The Republican Party made it a major priority to pass the “Tax Cut and Jobs Act” before the end of 2017 to show a legislative win for the GOP and President Donald John Trump. For better or worse, they have accomplished this goal, but it looks like one of the consequences to this bill, aside from ending Obamacare as Mr. Trump acknowledged, is it will also likely result in large cuts to other public benefits such as Social Security disability benefits including Social Security Disability Insurance (SSDI) benefits, and Supplemental Security Income (SSI) benefits, as well as major cuts to Medicaid.
While many many do not realize this, Medicaid, is a major benefit to those on Social Security Disability Insurance benefits, because under the complex web of federal regulations such as Section 1902 of 42 USC 1396a, states are allowed to give Medicaid benefits to anyone who was qualified for SSDI as long as they have been receiving the benefits for more than one year. Most states have decided they do not even want to handle Medicaid on their own, so they have delegated the Medicaid signup process to the U.S. Social Security Administration (SSA), which is the federal agency that runs the SSI and SSDI programs, as well as the Old Age and Retirement benefits program with which most Americans are more familiar. This is the program that provides money for any working American when they reach the age of federal retirement. This age goes up from time to time as a way to save money, but eventually you will age into the system if you live long enough. It is also possible to get these benefits earlier if you give up some of the total benefits. As our Boston Social Security Disability Insurance benefits lawyers can explain, while SSDI can provide a claimant with around $1127 in benefits each month, plus a retroactive benefits award dating back to the onset of disability, as the average wait to get benefits is around two years, there is no medical benefits component associated with SSDI. In order to get medical benefits to treat and manage the medical conditions causing the disability rating, many claimants rely on Medicaid. Without this, these disabled Americans who could no longer work and are not on a spouse’s family insurance plan from an employer, would not be able to afford much needed medical treatment. This is where Medicaid comes in. If a claimant is on SSDI and Medicaid and reaches the age of retirement, their disability benefit is terminated as are Medicaid benefits and they will begin receiving Old Age and Retirement benefits instead. Once the claimant is old enough to get Old Age and Retirement benefits, they should also be eligible for Medicare benefits and the transition should be seamless. However, in practice, when dealing with SSA, things do not always go as planned and you may need to speak with an experienced Boston disability lawyer at that time as well.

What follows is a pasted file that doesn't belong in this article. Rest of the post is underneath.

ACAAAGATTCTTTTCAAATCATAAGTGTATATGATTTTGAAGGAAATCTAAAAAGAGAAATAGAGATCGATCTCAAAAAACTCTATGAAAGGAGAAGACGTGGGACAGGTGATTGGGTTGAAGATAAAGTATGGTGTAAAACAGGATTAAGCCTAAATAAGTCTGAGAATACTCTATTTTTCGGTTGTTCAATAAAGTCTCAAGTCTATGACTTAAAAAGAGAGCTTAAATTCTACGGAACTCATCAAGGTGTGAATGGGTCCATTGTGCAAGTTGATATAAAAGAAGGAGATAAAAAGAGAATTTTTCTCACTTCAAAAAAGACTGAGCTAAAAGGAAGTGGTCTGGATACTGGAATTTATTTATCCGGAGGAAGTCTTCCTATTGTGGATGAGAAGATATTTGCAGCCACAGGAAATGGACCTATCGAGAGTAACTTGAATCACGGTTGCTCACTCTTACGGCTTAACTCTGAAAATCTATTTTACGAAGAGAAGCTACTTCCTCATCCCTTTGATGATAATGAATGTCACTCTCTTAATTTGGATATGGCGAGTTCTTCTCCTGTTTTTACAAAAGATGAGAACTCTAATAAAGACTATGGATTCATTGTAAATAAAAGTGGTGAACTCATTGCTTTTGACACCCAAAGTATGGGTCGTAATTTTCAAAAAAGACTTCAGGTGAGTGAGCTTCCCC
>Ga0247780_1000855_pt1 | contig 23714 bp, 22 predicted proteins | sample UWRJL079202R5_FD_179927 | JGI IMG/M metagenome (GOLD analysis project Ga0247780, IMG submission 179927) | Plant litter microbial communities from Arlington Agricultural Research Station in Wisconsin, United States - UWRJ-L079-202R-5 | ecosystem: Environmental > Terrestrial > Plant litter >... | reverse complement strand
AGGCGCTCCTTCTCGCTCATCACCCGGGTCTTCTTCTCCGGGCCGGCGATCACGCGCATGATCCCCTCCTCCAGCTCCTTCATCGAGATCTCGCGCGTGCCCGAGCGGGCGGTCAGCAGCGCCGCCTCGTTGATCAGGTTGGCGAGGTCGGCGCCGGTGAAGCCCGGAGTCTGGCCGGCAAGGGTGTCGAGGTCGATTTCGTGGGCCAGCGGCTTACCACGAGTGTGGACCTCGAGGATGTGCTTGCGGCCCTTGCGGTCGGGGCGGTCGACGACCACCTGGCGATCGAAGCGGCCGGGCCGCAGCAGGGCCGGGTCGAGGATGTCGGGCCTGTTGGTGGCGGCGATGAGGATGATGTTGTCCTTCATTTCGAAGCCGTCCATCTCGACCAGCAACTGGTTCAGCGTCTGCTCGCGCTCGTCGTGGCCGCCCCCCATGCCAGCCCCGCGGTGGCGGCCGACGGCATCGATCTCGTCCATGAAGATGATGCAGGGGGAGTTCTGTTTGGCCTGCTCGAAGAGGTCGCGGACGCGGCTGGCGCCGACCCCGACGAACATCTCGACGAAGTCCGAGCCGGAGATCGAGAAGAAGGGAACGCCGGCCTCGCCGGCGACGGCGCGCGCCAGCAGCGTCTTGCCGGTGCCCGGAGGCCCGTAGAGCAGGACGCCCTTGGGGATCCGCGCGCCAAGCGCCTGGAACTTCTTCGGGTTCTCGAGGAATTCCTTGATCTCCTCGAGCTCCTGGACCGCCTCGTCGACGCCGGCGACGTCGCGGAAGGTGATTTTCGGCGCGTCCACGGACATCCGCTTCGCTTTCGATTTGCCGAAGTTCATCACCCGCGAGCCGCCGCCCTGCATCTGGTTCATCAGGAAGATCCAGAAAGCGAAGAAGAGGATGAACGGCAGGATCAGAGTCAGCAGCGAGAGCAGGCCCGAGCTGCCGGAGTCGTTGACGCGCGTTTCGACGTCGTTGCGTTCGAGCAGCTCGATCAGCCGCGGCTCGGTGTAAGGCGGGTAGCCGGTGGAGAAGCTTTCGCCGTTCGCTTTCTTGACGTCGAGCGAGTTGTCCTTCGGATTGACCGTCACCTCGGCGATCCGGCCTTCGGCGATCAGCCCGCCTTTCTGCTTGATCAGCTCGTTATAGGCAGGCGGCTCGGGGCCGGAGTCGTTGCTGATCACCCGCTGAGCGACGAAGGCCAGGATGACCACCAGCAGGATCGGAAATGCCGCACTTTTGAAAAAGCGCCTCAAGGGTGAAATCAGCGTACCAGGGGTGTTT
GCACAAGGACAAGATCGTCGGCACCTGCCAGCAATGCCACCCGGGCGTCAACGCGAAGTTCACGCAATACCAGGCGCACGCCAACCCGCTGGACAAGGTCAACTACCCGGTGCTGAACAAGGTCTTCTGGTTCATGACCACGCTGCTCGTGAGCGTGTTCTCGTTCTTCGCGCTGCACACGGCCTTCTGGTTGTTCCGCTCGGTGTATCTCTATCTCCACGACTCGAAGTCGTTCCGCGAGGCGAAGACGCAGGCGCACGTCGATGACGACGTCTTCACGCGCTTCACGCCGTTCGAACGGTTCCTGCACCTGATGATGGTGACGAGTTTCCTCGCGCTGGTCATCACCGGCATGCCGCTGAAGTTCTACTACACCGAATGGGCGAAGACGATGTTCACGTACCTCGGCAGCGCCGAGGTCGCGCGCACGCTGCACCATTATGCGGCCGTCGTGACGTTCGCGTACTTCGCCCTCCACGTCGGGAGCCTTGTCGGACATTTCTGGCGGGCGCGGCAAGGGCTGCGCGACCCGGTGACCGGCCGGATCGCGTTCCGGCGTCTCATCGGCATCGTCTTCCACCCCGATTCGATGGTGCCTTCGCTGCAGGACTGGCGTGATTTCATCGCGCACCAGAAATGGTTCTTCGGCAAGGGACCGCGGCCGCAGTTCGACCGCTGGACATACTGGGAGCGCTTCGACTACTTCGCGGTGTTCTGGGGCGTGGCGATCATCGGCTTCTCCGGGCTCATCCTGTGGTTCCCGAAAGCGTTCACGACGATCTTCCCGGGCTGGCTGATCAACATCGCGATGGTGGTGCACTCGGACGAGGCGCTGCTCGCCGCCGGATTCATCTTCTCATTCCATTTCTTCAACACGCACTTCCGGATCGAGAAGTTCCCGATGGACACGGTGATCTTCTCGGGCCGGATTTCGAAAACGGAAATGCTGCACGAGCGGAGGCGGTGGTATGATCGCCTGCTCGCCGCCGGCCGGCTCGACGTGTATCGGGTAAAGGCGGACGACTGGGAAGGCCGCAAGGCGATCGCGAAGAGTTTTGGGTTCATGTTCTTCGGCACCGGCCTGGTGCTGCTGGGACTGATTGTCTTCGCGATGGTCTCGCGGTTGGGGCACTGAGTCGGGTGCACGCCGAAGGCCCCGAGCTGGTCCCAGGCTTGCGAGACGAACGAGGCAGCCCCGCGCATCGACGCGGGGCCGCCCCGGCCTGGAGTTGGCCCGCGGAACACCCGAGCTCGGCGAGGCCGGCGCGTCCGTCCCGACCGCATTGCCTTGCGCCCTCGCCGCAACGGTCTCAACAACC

According to a recent news article The Mighty, many are concerned that this new tax cut bill, now passed into law, will cause both SSDI and Medicaid programs and their beneficiaries to suffer as a means of offsetting the roughly $1.5 trillion increase in the national debt this tax bill is expected to cause based upon non-partisan estimated. There is also a belief by some that the tax bill will cause growth and this will cut the $1.5 trillion debt by as much as $500 billion, but the math would require a lot more cuts and that is what the GOP has pledged to do starting with what they call entitlements programs.
There is a major misconception about the SSDI program when calling it an entitlements program. Those who qualify for SSDI benefits must have worked enough years to have paid into the system. Every paycheck means money is taken out to pay into the system, and when and if you become disabled, you are simply getting some of that money back. If you have not worked enough prior to becoming disabled, you will not qualify and there is no such thing as a free ride when dealing with SSDI benefits.
While many are happy with the proposed tax cuts, they will not actually be seen until 2019, but the benefits cuts may start much sooner. It will still be some time before the full impact of the bill is felt, but when that happens, it is believed by many that the tens of millions of disabled Americans and those who otherwise depend on Medicaid will be facing very hard times.
The best thing a claimant can do is speak with an experienced Boston SSDI attorney as quickly as possible to see if there is any way to get though the application process in a smoother manner. The system is set up in a way that very much puts those without an experienced attorney at a disadvantage . There is also no reason not to have an attorney since there is no legal fee for the consultation, and if attorney agrees to take the case, there is no cost to the claimant unless they are successful in begin awarded both retroactive benefits and ongoing disability benefits. The reason it is so important to act quickly is because, as we have seen, it is much harder to take benefits away from those who are already receiving them than to deny applicants in the future. This is not to say it can’t or won’t happen, but anything that can be done should be done to improve the chances of a successful outcome.
Some of the programs specifically in the cross-hairs are those that are designed to aid individuals with intellectual disabilities according to the author of this article. This is a particular problem since many of these individuals are able to work with proper treatment and resources such as vocational training programs.
If you or a loved one is seeking Social Security Disability Insurance in Boston, call for a free and confidential appointment at (617) 777-7777.
#TaxCutsandJobsAct This hashtag has it wrong…,December 23, 2017, The Mighty
More Blog Entries:
SSDI Appeal Results in Affirmation of Denial, Feb. 15, 2017, Boston SSDI Attorney Blog